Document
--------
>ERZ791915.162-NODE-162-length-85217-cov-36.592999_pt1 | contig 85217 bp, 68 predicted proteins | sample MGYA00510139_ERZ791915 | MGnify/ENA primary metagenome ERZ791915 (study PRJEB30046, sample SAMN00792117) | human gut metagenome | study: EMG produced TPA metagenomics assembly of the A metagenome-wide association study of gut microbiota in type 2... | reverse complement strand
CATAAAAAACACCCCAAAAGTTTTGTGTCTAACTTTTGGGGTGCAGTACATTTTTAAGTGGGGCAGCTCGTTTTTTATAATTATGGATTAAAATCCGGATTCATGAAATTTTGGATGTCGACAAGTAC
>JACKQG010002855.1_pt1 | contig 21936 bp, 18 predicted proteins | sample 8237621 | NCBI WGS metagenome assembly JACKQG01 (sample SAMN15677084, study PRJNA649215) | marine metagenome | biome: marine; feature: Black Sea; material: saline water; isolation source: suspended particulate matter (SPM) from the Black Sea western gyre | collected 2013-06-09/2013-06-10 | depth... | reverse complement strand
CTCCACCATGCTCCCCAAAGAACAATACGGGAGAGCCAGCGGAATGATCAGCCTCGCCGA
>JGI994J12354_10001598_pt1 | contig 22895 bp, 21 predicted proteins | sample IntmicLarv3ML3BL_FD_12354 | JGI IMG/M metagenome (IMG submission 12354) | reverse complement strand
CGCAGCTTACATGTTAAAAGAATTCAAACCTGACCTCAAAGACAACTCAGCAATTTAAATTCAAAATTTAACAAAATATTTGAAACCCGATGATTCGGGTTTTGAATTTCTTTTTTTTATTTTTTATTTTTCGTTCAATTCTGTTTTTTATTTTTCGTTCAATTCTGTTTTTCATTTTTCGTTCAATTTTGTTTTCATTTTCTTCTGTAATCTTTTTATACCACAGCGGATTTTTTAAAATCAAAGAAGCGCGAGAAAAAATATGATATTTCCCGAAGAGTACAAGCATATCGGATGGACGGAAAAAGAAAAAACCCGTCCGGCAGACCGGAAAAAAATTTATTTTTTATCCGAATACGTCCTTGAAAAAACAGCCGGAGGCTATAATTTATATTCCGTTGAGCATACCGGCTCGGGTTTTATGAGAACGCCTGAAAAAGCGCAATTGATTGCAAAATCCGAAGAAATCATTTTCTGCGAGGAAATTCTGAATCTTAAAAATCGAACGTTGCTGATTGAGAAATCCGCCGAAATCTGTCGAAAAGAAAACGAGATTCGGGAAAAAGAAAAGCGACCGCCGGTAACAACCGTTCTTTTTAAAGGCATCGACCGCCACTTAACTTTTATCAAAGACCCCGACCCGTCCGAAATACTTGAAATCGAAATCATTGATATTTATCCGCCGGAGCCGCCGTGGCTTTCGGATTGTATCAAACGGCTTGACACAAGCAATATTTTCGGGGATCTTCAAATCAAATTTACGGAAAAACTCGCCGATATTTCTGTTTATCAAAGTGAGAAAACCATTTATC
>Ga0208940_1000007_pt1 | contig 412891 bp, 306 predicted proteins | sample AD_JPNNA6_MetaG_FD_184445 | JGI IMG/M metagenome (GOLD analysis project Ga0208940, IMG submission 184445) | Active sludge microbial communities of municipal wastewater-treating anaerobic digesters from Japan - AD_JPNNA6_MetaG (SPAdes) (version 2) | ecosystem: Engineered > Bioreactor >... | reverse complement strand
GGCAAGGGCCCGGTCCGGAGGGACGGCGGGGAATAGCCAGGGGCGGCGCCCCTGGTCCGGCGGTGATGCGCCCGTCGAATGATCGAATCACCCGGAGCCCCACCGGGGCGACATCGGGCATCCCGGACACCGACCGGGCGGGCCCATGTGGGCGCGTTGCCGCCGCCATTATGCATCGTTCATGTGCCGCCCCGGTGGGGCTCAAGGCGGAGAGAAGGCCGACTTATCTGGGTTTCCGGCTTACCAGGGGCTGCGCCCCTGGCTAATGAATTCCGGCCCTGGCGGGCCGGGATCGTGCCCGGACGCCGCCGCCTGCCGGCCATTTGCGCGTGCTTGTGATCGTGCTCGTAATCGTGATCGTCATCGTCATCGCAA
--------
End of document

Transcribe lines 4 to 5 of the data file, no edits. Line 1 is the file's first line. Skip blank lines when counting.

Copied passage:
CTCCACCATGCTCCCCAAAGAACAATACGGGAGAGCCAGCGGAATGATCAGCCTCGCCGA
>JGI994J12354_10001598_pt1 | contig 22895 bp, 21 predicted proteins | sample IntmicLarv3ML3BL_FD_12354 | JGI IMG/M metagenome (IMG submission 12354) | reverse complement strand